stability observed as food web complexity increases. A deep insight from these models is that weakly interacting species in general damp oscillations. Although the paper was not specifically about marine communities, it is worth noting that communities with food webs rather than simple food chains, with omnivores rather than food specialists, with intraguild predation (predation on a competitor, particularly its young), and with allochthonous food supply are particularly stabilized. The majority of these characteristics apply to the majority of marine food webs. Berlow (1999) amplified this advance by demonstrating the efficacy of weak interactions in generating spatial and interannual variation in community structure with a simple mussel-barnacle-whelk system.
This shift in perspective is remarkable. When the goal was identification of strong interactors, they were hard to guess. When the goal instead is to find weak interactors with potentially large damping or amplifying effects, suspects jump to mind. It is easy to predict a cottage industry among ocean ecologists in the manipulation of omnivores, for example. Observations of strong interactions, particularly when the same species interact strongly in one place and not in another (e.g., the starfish-barnacle-mussel triad in Washington State and southeast Alaska; cf. Paine, 1980), translate into questions about what stabilizing species were missing in the former. Anchovies and sardines in this view exhibit such dramatic oscillations (Bakun, 1997) because they live in simplified food chains.
I cannot help but comment on how pleased I think that Gordon Riley would be to see ocean ecologists employ these new equations and a deeper understanding of the physical and chemical processes of the sea to write quantitative descriptions and predictions of marine ecosystem processes. He sought to combine understanding of the chemistry and physics of the oceans with the Lotka-Volterra equations systematically to dissect the workings of marine ecosystems. He supported use of the term "biological oceanography" to get away from the "grab-bag of semi-defined concepts [that he perceived to dominate the ecology of his day] to clear, step-wise analytical approaches to variation in nature" (Mills, 1995, p. 39). OEUVRE coined the term "ocean ecology" in this spirit but also to encompass the pressing need to obtain at least recent paleo-information about the workings of marine ecosystems.
• How then can one understand the multiple-scale and pervasive human impacts on the sea in the face of the confounding effects of weather and climate change? Resolving and understanding anthropogenic and natural sources of variability and change on coastal to basin scales is arguably the greatest challenge to oceanographic science for the foreseeable future.
Anthropogenic effects from injection of nutrients and pollutants and from removal of predators certainly are pervasive. The challenge, given that a fully "natural" community free of anthropogenic effects appears to be a purely theoretical construct in the pejorative sense, is to avoid the trap of scurrying to understand the magnitudes of anthropogenic impacts without making the effort to understand their mechanisms. In the period since the OEUVRE workshop, I have not discovered any comparably perspective-shifting contributions to the ones mentioned under the other headings. This situation makes me continue to support the position taken by the OEUVRE group, that mankind is doing many manipulations without understanding their consequences and that a greater effort needs to be devoted to taking advantage of these manipulations to uncover the consequences and their mechanisms as the consequences arise rather than afterward. The surest method is to predict these consequences and then learn from the errors in the predictions as the perturbation proceeds.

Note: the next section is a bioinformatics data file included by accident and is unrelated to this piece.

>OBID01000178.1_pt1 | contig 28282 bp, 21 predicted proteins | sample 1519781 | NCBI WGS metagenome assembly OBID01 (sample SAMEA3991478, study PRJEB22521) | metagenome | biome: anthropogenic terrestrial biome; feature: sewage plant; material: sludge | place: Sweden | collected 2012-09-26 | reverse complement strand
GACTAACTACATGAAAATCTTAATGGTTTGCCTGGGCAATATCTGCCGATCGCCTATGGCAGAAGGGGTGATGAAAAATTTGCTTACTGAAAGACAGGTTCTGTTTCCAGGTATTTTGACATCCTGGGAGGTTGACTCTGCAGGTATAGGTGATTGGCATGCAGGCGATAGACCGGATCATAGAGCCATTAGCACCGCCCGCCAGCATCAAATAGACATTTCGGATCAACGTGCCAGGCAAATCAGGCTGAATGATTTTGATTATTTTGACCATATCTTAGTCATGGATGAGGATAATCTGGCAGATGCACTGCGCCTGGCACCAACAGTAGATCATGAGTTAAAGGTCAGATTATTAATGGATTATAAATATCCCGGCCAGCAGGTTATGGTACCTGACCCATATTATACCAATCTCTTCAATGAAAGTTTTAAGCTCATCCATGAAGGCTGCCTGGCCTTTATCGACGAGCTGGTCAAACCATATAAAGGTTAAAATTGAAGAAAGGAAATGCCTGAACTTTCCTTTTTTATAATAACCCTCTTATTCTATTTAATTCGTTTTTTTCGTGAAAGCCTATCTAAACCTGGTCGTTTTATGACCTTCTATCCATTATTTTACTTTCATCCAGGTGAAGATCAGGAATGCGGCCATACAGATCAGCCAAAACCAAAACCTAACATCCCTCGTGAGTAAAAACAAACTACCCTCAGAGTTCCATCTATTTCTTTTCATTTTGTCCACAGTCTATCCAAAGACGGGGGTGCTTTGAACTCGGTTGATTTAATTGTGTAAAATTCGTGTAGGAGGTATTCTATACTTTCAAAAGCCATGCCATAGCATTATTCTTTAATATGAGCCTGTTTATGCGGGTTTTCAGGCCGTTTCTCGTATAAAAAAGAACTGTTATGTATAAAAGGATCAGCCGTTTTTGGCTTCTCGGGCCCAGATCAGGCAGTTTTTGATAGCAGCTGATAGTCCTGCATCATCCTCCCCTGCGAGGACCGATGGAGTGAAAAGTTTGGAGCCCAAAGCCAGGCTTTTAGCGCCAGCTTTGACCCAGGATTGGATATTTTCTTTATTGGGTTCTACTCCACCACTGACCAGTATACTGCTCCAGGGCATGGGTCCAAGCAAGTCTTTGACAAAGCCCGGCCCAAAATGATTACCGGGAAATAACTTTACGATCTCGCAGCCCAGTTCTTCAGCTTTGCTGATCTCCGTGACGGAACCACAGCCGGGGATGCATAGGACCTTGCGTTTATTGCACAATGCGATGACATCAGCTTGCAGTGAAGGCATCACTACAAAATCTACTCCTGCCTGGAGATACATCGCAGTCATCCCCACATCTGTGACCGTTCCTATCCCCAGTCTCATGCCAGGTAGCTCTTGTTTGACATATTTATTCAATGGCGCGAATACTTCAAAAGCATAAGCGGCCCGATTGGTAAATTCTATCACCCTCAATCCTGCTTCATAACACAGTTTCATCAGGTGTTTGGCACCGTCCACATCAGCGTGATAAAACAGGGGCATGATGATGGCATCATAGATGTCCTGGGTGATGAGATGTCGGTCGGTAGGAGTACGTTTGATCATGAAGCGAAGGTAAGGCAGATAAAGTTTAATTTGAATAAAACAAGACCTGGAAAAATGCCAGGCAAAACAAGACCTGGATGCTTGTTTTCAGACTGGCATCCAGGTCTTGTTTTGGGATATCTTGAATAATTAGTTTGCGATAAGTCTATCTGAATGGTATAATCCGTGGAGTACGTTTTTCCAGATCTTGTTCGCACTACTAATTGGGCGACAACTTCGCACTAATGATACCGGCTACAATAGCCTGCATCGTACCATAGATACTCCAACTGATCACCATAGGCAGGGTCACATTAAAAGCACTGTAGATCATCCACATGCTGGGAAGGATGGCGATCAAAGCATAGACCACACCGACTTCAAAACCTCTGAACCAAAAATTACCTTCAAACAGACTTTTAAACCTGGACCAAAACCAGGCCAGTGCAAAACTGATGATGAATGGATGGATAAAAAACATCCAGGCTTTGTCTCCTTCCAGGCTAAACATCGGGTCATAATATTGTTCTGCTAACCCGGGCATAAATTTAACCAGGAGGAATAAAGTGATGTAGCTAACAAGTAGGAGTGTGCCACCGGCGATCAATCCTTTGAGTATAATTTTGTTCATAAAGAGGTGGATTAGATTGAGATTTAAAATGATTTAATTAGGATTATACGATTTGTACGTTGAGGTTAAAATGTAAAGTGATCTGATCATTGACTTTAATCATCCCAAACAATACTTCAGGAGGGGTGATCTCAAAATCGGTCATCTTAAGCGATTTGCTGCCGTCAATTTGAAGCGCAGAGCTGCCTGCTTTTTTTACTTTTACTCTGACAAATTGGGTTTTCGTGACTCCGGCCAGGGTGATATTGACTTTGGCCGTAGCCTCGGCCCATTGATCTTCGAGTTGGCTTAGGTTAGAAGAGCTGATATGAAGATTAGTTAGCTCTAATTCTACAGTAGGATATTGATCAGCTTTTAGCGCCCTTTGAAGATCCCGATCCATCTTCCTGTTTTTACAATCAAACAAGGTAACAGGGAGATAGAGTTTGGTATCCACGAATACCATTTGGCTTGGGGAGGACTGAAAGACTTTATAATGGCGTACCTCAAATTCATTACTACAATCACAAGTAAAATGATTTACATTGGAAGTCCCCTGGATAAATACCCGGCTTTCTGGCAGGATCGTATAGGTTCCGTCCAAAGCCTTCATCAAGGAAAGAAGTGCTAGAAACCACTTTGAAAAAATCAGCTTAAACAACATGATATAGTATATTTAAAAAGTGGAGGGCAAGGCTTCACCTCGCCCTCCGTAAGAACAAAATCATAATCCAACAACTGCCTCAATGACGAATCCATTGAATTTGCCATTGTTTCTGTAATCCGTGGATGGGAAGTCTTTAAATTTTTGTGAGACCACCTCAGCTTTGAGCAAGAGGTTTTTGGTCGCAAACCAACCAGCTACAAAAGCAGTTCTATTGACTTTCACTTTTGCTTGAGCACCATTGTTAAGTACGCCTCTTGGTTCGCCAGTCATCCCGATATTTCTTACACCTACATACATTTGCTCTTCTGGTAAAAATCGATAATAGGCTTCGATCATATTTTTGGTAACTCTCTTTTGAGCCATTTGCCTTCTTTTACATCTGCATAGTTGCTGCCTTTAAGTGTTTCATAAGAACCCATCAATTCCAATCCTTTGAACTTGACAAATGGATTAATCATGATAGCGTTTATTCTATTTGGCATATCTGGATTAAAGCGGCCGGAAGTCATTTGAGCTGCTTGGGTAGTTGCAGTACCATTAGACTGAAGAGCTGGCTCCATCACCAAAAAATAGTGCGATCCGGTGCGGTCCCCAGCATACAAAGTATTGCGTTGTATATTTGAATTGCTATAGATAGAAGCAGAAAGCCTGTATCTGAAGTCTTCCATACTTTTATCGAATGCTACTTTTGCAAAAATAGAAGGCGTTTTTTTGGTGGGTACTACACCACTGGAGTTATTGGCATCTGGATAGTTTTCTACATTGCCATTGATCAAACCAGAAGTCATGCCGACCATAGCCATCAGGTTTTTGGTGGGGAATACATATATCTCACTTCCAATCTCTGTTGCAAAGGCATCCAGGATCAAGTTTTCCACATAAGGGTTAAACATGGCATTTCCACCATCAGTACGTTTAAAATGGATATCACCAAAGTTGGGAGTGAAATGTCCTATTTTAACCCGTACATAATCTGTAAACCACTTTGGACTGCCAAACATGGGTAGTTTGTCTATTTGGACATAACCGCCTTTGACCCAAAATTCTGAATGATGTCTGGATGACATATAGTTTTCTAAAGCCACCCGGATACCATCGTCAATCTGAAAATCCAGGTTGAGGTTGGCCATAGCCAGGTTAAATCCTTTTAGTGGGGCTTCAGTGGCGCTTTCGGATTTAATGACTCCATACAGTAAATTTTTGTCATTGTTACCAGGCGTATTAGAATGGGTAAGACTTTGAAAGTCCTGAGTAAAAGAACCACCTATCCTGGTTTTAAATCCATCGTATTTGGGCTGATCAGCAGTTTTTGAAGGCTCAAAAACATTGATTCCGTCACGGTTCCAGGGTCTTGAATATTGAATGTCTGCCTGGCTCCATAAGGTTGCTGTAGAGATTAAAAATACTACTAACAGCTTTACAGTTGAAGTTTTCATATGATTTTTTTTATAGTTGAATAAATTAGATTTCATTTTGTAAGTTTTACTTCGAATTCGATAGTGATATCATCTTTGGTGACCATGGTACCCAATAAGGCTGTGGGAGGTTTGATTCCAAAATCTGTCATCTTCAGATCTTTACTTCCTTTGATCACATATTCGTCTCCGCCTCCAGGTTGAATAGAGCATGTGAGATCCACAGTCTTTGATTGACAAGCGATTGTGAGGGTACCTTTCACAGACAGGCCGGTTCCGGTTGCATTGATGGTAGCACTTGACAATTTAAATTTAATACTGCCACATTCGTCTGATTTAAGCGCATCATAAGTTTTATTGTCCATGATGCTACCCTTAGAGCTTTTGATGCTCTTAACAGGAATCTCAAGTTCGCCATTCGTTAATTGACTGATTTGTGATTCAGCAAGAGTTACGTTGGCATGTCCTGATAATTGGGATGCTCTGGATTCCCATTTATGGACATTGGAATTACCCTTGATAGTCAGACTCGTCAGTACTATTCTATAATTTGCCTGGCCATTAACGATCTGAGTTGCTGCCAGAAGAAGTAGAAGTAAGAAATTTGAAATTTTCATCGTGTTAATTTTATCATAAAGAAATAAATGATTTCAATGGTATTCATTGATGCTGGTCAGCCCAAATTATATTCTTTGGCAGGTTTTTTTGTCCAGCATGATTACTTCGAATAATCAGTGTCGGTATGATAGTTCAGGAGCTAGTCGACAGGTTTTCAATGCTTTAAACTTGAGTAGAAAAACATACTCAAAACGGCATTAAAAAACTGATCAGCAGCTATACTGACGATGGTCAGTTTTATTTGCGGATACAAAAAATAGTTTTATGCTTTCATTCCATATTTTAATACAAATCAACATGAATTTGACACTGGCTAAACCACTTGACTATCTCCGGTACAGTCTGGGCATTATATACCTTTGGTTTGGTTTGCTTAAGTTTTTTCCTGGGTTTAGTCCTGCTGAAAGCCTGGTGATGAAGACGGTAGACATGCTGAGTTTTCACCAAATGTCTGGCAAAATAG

It is possible to look back at the other sections of this paper, however, and to note that time-series analysis has played a central role in gaining understanding that the CNP ecosystem is dynamically stable, and not statically stable, and that time series similarly have played a large role in dissecting food web interactions. It is not too soon to think about the consequences of increasing atmospheric inputs to the CNP from the industrialization of Asia and to ask how to resolve them from more natural variation. Time series again seem to be prominent in the answers.
One kind of time-series analysis, called "intervention analysis" (Box et al., 1994), appears to hold particular promise for characterizing some anthropogenic effects because it was developed to do so in the context of atmospheric pollutants. The procedure is to collect a long time series that includes the period before a change in policy or other anthropogenic perturbation whose timing is known. For example, one can look for changes in the record of lead deposition after the switch to lead-free fuels. The procedure is to fit an explicit time-series model to the pre-change data set. The model is then used to forecast the post-change data set, and the residuals from this forecast contain the treatment effect. Statistical power of this method depends on the length and simplicity of the pre-change time series (i.e., the ability to fit an explicit time-series model before the perturbation). Many ocean ecologists will be reluctant to trade traditional replication in space for replication in time, but if the whole system has been altered, then replication in space is elusive.
Ocean ecologists also must become as creative in extending time series backward as they are in extending them forward. Geochemists have made great contributions in this regard with chemical proxies for temperature and nutrients